It takes a wide range of skills to take a dream and turn it into a landscape. Here's a guide to the various professionals who can help make that transition go smoothly.
As you plan, design, and build your landscape, you may need professional assistance. Familiarize yourself with the roles of landscaping pros. Ask for references and call to verify the quality of the work. Choose someone who listens and seems open to your ideas. Build a relationship with your contractor or landscaper.
Contract for one section or phase of the work at a time; try the contractor out before you commit to the next section.
These professionals are trained and licensed (in most states) to practice.They are generally the most qualified to guide you through planning and design. Costs for their services range from hourly consultation fees to flat fees for the entire project. Choose a landscape architect to review your design and plan before you begin construction.
Landscape designers are not regulated or accredited. If you are interested in working with a landscape designer, check references carefully. There are some extremely gifted designers with extensive plant knowledge. Usually they are more adept at formulating planting plans than master planning or designing permanent garden structures.
They are not governed by any licensing agency or state regulations -- only standard business practices. Landscape contractors are often hired to install the projects of landscape designers and landscape architects who do not install their own. There are some highly skilled and professional contractors in the marketplace and others who aren't. Discuss who will furnish the materials. Ask for samples of materials that will be supplied by the contractor.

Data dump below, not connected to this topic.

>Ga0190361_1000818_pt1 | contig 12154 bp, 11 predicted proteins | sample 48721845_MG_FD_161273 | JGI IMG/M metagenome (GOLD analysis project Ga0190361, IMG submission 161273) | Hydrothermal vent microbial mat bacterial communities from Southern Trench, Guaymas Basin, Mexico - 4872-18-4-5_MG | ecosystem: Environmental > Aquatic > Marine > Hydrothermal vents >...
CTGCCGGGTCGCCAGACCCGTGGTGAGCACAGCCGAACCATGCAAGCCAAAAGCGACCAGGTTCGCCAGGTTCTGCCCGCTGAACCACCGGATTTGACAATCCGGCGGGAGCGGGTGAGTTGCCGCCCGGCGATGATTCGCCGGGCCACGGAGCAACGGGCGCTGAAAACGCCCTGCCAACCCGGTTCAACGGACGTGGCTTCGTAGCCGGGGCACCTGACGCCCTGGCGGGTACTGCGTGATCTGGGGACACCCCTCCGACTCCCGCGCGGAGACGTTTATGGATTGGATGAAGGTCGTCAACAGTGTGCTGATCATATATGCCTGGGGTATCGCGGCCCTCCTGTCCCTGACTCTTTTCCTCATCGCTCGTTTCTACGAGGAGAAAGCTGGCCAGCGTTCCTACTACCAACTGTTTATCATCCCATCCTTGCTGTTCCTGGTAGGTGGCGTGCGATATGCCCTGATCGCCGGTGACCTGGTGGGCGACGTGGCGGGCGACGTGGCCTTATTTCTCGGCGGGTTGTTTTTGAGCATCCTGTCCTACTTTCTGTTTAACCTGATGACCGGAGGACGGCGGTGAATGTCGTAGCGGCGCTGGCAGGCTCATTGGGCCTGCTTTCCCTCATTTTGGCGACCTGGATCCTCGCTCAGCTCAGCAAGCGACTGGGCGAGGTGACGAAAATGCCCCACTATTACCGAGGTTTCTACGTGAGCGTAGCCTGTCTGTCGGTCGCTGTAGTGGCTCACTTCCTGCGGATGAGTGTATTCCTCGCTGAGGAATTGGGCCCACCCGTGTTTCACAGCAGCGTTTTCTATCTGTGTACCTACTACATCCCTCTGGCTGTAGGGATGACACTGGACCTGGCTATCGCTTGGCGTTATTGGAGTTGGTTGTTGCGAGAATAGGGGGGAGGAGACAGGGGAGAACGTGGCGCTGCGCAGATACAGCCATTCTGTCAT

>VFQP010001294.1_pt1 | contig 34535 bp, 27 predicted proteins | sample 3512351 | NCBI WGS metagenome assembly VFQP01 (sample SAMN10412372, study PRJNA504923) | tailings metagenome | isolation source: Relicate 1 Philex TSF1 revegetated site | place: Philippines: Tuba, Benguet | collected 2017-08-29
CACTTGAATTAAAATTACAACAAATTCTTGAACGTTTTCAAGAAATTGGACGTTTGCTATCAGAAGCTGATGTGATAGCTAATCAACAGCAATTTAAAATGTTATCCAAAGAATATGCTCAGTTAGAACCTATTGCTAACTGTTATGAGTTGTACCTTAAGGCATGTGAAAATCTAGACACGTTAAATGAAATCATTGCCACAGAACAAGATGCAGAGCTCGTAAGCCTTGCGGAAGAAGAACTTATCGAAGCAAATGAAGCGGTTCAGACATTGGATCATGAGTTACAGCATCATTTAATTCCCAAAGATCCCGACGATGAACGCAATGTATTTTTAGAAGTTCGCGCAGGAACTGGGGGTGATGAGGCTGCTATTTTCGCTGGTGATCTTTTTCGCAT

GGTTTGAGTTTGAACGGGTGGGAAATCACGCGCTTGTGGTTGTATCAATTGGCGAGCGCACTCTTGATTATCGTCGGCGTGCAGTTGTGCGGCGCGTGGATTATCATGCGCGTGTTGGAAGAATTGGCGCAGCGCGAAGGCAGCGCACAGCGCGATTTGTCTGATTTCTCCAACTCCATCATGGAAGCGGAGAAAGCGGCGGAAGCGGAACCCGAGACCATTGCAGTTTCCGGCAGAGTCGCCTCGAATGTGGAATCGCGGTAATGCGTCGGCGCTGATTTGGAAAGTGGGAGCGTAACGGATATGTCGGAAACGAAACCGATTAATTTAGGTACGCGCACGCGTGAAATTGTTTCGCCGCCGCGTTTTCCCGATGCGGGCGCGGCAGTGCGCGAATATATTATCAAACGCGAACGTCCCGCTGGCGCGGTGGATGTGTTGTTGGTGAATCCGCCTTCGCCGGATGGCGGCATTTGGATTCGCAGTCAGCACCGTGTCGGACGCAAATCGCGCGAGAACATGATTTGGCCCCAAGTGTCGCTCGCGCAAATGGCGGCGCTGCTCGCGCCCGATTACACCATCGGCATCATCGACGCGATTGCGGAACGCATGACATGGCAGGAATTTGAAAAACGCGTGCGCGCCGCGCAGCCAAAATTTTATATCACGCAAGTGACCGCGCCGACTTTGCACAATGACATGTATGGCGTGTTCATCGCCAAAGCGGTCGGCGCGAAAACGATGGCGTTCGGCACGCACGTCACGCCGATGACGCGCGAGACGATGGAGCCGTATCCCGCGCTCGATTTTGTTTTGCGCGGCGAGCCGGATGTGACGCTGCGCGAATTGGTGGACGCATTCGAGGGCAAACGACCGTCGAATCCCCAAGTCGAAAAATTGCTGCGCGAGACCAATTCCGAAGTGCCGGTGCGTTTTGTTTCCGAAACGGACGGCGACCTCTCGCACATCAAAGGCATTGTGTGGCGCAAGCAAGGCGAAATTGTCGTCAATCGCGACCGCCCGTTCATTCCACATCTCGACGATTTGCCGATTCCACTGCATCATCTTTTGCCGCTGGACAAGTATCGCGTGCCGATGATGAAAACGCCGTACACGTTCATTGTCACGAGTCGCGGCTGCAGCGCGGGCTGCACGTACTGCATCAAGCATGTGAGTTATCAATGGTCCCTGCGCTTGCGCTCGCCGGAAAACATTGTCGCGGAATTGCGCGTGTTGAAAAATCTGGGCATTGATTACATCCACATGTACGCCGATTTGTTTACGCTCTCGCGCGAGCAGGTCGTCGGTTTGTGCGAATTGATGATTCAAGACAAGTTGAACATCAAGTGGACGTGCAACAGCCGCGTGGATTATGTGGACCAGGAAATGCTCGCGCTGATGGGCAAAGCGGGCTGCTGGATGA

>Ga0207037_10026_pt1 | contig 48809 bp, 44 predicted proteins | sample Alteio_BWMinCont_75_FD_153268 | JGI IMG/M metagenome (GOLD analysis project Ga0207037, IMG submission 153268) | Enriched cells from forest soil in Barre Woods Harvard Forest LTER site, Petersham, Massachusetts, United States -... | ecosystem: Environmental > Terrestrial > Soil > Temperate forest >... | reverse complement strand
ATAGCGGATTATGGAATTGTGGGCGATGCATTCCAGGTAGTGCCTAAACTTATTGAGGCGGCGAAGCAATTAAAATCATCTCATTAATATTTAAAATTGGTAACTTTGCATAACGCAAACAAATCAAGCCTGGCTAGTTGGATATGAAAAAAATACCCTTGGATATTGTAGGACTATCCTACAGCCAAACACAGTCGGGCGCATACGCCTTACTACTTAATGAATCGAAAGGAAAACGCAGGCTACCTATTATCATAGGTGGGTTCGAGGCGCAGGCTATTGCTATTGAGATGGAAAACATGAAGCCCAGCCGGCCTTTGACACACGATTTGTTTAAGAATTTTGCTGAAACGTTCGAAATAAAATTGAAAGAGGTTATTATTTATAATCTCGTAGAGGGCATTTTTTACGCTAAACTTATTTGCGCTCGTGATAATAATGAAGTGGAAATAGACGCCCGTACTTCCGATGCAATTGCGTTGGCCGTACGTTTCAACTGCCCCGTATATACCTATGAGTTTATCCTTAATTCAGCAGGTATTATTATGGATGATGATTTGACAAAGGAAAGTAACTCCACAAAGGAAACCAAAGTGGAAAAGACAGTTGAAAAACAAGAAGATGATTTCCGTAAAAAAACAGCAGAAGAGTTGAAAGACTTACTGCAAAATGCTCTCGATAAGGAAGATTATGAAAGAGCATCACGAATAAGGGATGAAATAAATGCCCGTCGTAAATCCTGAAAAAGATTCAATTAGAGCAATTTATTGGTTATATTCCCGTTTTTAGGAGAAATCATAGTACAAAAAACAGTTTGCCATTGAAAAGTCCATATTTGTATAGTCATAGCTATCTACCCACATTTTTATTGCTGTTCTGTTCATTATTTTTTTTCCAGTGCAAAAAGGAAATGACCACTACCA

A garden center is an ideal source for plants and expert local advice. Most staff members are not skilled in planning and design, but a landscape designer may be available. Many garden centers offer a discount on plants if you work with their design service in compiling a landscape plan.
Call the main county or city planning office and ask about submitting your landscaping plan for building and land disturbance permits. Contact your subdivision office or neighborhood association to submit your plan for approval, if need be.
Before you sign a contract with a landscape professional, do your homework. The questions listed below will help you gauge the mettle of the person who wants to perform the work for you. Regardless of the answers to these questions, talk to several references and prior customers as well. Ask these folks similar questions about the contractor.